As an example, my comprehensive policy – covering both my husband and I for two weeks in three European countries – cost $156. If I purchased a policy for only me, it would have cost half of this, or $78. Why so low? Because again, travel insurance prices are based on the total cost of your trip and we’re traveling on a budget and using airline miles for the flights. Did I have to buy travel insurance? Maybe not. But, we now have primary medical coverage, rental car insurance beyond what my credit card offers, trip cancellation, and trip interruption (meaning if there’s a medical emergency at home, we can fly home early and recoup any financial outlay for accommodations we paid for and didn’t use).

For me, peace of mind is not just worth $156. It’s priceless.

This page is for informational purposes only. Chime does not provide financial, legal, or accounting advice. This material has been prepared for informational purposes only, and is not intended to provide, and should not be relied on for financial, legal or accounting advice. You should consult your own financial, legal and accounting advisors before engaging in any transaction.

Was this helpful?
Did you like the post or would you like to give some feedback? Let us know your opinion by clicking one of the buttons below!
Thanks for your feedback! 👍
This site is protected by reCAPTCHA and the Google Privacy Policy and Terms of Service apply.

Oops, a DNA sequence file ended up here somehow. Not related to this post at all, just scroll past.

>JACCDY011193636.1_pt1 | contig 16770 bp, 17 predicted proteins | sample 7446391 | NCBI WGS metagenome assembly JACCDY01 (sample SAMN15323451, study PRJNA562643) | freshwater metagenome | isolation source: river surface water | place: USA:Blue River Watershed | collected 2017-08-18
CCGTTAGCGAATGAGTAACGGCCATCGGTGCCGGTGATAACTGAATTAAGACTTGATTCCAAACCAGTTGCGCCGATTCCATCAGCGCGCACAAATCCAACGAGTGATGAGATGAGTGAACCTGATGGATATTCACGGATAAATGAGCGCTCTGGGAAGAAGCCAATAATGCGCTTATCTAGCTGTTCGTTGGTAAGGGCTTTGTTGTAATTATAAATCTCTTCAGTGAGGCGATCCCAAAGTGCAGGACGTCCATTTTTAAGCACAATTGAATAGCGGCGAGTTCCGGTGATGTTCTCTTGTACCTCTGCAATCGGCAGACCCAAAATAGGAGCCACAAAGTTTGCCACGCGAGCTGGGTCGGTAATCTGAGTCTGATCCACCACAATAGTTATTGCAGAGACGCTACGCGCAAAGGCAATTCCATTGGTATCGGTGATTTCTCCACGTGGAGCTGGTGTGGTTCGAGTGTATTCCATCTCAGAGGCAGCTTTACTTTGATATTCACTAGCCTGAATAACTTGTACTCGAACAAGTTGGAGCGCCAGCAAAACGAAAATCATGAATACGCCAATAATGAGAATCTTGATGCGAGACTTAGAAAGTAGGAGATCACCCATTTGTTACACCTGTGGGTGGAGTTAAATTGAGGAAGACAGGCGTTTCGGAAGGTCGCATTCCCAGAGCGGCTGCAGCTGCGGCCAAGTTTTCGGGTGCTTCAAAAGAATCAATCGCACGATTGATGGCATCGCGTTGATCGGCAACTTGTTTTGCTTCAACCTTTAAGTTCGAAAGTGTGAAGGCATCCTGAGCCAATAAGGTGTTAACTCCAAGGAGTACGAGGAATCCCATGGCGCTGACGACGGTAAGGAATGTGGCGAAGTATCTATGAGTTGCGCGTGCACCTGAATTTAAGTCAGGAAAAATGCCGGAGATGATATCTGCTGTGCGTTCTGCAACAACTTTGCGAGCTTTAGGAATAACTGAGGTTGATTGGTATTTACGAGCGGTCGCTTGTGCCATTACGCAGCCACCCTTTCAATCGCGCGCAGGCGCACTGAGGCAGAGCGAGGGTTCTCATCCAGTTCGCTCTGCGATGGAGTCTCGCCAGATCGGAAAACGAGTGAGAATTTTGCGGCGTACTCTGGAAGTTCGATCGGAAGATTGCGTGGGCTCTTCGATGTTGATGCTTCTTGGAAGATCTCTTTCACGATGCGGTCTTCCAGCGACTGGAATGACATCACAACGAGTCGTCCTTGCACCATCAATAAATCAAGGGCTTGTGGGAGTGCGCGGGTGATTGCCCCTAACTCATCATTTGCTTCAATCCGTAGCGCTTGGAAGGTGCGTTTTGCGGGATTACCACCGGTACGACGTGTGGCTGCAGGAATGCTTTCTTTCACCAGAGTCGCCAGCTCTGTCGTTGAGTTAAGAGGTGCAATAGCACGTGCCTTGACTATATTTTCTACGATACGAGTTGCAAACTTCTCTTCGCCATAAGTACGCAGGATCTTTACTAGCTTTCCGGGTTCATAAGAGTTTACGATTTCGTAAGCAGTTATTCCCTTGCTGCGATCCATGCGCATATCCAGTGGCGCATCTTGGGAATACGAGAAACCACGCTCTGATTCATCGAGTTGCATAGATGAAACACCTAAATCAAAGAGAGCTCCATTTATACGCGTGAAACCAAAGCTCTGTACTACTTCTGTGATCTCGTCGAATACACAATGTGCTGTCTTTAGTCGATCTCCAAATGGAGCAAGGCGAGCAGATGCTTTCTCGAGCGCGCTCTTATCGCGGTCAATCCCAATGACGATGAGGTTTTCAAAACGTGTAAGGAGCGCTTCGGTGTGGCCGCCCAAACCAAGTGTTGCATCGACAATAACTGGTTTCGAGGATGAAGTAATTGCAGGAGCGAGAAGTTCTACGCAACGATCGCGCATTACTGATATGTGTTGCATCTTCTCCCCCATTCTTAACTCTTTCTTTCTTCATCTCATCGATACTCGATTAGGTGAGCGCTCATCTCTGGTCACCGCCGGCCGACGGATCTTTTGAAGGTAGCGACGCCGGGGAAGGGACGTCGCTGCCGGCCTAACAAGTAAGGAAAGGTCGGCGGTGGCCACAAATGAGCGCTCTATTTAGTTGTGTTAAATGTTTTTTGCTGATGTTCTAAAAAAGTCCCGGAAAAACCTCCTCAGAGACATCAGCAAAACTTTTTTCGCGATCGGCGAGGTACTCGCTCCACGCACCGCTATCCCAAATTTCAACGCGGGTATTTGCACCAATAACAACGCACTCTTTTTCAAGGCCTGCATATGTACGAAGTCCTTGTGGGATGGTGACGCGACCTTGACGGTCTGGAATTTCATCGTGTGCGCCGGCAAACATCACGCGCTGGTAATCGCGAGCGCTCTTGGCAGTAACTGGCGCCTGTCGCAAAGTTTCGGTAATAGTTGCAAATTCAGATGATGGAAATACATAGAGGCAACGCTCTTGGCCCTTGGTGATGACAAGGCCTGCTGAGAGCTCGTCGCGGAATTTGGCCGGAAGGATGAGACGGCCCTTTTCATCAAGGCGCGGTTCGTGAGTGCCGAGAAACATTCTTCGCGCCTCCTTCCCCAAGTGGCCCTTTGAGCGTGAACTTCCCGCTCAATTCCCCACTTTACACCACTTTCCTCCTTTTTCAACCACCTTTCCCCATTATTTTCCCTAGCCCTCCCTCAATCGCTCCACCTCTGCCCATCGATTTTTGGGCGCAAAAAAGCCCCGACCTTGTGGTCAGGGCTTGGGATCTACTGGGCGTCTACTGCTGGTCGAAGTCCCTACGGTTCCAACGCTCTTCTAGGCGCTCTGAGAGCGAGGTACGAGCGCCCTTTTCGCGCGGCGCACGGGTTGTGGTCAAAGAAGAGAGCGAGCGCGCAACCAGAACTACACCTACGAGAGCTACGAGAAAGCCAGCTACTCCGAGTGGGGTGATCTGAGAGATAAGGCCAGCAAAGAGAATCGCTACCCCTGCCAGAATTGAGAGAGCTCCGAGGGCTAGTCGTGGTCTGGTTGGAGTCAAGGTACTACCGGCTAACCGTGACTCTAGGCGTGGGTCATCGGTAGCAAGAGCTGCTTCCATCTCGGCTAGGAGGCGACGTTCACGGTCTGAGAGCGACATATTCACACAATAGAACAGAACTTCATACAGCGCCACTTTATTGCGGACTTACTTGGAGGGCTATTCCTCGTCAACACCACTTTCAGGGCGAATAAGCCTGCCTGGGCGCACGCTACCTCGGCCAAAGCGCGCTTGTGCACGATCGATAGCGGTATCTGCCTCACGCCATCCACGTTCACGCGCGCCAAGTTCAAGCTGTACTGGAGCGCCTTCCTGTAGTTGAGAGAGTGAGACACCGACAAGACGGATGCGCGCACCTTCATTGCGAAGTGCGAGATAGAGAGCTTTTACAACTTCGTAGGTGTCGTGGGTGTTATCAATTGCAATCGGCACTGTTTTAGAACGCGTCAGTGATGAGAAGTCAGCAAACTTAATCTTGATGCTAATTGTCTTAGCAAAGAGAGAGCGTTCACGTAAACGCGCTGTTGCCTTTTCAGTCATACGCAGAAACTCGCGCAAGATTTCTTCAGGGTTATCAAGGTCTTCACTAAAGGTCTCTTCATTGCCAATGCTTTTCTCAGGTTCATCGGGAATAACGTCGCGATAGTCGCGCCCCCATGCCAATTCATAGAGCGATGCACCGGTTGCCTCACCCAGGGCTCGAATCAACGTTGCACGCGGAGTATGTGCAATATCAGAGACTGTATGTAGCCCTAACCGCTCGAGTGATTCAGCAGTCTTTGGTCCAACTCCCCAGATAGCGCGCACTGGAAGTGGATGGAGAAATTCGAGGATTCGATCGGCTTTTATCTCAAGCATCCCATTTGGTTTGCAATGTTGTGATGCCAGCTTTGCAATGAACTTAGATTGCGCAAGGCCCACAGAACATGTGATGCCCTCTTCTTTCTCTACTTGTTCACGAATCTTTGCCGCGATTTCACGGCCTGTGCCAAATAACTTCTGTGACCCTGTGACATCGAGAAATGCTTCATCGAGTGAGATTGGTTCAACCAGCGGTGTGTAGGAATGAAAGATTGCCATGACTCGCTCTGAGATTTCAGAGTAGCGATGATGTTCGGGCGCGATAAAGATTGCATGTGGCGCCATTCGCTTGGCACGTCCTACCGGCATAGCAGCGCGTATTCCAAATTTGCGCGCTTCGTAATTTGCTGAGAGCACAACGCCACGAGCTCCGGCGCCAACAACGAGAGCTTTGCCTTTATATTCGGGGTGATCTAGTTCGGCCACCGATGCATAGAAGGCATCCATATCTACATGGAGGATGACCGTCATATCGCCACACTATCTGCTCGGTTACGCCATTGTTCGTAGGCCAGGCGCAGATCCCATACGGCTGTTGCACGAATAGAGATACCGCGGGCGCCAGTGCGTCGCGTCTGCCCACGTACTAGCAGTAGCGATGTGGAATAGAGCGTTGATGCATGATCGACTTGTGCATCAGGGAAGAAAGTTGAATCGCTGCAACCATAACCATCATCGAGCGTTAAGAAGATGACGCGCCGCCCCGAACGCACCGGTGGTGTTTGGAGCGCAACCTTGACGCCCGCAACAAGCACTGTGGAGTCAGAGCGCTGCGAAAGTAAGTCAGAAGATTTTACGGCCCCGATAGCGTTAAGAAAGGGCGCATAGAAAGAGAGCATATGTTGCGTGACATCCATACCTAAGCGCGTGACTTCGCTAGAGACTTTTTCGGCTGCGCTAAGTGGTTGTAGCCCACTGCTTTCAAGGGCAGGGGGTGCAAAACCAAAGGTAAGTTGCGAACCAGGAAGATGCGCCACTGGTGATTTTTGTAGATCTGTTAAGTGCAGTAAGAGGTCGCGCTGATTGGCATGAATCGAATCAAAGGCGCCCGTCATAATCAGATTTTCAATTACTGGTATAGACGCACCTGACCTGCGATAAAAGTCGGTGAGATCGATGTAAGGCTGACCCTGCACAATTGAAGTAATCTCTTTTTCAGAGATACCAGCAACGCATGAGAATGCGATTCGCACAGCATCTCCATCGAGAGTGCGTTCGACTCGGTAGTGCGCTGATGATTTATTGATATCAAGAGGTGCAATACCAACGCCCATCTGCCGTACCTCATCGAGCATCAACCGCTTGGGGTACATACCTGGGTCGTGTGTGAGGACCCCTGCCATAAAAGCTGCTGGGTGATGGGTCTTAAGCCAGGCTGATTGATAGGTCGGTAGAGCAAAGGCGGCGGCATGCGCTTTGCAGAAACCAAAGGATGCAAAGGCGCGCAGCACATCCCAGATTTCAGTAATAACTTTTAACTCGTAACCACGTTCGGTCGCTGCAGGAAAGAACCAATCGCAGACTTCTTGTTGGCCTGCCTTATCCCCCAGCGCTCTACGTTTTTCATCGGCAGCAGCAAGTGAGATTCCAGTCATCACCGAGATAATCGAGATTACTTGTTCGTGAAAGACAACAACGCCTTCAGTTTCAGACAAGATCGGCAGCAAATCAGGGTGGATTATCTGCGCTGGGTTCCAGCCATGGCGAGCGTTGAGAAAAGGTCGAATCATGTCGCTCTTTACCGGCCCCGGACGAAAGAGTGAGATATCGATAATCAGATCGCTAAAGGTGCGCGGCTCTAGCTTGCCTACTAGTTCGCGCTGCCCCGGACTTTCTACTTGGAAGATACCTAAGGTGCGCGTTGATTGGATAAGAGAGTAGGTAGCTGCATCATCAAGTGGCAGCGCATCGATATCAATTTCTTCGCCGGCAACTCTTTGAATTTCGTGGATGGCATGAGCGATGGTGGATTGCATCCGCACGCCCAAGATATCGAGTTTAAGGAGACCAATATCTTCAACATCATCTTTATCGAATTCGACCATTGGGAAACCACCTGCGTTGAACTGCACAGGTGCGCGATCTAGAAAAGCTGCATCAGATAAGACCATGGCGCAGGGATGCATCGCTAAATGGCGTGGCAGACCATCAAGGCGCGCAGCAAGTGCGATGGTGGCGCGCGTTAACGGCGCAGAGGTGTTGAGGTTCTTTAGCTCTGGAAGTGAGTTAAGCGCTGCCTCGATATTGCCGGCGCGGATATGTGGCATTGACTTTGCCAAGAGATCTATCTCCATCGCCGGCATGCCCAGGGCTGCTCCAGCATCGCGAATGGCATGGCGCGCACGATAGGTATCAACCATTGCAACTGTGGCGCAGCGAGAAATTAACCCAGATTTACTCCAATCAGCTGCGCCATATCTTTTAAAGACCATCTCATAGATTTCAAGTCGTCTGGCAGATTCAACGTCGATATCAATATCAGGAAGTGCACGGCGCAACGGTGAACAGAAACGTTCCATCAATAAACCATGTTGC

Robyn Parets is a personal finance editor and writer at Chime. She has written for Investor's Business Daily (IBD), NerdWallet, Inc., Thrive Global and many other media outlets.

Banking services provided by The Bancorp Bank or Stride Bank, N.A., Members FDIC. The Chime Visa® Debit Card is issued by The Bancorp Bank or Stride Bank pursuant to a license from Visa U.S.A. Inc. and may be used everywhere Visa debit cards are accepted. The Chime Visa® Credit Builder Card is issued by Stride Bank pursuant to a license from Visa U.S.A. Inc. and may be used everywhere Visa credit cards are accepted. Please see back of your Card for its issuing bank.

By clicking on some of the links above, you will leave the Chime website and be directed to a third-party website. The privacy practices of those third parties may differ from those of Chime. We recommend you review the privacy statements of those third party websites, as Chime is not responsible for those third parties' privacy or security practices.

Opinions, advice, services, or other information or content expressed or contributed here by customers, users, or others, are those of the respective author(s) or contributor(s) and do not necessarily state or reflect those of The Bancorp Bank and Stride Bank N.A. (“Banks”). Banks are not responsible for the accuracy of any content provided by author(s) or contributor(s).

© 2013-2021 Chime. All Rights Reserved.